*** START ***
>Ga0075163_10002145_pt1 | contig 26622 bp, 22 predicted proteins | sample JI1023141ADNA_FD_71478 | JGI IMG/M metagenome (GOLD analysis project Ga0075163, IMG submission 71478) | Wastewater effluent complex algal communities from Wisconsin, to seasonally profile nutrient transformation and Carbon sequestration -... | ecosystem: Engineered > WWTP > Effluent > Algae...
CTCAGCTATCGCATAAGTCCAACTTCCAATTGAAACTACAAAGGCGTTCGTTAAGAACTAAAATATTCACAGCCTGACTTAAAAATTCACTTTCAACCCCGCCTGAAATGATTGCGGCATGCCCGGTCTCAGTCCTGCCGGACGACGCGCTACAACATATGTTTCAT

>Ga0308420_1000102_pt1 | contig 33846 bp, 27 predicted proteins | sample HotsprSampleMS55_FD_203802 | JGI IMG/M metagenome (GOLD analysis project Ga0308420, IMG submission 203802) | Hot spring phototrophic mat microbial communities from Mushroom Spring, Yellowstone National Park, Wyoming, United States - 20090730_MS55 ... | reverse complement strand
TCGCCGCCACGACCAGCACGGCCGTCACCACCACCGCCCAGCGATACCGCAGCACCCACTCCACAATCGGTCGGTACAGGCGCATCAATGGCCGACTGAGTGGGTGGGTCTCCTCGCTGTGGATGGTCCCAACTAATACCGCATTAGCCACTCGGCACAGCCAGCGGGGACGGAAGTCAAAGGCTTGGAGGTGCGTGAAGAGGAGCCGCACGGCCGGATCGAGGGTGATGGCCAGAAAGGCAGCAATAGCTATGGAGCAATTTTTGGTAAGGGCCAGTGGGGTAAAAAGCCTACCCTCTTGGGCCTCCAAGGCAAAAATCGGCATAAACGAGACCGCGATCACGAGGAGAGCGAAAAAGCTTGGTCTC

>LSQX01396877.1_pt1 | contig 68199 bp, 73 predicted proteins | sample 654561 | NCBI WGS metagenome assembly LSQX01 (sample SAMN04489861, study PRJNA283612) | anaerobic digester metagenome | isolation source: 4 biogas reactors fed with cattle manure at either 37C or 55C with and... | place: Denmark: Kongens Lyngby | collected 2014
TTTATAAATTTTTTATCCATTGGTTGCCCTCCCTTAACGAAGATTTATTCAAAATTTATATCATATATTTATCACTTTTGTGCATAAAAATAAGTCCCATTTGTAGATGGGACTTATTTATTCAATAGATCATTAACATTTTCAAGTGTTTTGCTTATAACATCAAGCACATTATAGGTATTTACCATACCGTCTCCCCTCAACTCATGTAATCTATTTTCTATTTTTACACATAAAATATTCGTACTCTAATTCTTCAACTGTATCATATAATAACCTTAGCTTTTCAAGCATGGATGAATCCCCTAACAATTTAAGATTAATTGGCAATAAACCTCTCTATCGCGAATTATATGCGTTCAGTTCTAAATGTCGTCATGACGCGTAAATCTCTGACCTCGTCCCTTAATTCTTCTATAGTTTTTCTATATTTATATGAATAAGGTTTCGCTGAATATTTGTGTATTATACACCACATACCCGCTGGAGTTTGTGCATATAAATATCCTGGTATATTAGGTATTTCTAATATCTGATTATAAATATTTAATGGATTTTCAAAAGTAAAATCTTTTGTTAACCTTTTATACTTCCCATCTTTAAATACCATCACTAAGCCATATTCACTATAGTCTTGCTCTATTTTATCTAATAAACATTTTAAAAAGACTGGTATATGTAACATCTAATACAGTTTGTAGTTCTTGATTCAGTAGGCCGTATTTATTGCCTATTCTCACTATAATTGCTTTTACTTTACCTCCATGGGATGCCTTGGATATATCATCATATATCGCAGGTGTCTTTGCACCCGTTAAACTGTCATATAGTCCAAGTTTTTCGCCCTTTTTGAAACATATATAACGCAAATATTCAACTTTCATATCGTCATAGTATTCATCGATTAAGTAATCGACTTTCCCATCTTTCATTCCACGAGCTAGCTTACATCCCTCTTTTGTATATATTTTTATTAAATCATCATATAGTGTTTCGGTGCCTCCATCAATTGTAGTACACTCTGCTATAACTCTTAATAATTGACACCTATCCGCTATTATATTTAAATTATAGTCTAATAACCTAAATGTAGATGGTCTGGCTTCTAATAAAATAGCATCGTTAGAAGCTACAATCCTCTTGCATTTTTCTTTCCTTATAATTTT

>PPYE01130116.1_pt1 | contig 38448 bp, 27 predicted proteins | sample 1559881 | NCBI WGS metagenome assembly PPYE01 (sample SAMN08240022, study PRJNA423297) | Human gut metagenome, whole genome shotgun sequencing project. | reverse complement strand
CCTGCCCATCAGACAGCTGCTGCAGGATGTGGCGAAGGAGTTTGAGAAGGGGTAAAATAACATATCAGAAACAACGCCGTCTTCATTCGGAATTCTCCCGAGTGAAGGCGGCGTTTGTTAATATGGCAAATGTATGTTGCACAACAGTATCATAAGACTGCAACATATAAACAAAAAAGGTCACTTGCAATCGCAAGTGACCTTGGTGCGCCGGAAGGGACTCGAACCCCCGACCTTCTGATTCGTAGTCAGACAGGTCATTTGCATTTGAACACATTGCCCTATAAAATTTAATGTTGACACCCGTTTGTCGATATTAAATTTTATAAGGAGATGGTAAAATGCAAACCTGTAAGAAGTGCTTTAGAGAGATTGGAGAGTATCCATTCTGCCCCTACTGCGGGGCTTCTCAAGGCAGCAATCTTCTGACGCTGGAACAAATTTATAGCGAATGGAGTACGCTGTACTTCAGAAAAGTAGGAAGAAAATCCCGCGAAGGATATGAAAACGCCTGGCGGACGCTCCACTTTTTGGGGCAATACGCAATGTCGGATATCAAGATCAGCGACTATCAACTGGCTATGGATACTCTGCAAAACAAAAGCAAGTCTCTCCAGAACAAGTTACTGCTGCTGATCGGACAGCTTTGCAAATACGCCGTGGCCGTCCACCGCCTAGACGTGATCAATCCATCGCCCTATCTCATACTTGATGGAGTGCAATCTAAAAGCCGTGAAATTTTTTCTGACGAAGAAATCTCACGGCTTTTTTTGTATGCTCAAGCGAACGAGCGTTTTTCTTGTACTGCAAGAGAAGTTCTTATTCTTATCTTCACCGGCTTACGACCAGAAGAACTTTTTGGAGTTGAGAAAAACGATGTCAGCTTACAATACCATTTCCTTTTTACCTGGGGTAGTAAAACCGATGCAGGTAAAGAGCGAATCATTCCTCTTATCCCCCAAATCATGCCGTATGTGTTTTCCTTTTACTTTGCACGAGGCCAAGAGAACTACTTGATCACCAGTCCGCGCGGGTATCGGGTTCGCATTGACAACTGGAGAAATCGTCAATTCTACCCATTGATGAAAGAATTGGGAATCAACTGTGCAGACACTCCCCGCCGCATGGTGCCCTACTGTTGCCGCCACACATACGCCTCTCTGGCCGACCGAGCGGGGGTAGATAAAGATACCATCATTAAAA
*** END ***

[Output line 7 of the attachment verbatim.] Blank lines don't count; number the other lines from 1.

>PPYE01130116.1_pt1 | contig 38448 bp, 27 predicted proteins | sample 1559881 | NCBI WGS metagenome assembly PPYE01 (sample SAMN08240022, study PRJNA423297) | Human gut metagenome, whole genome shotgun sequencing project. | reverse complement strand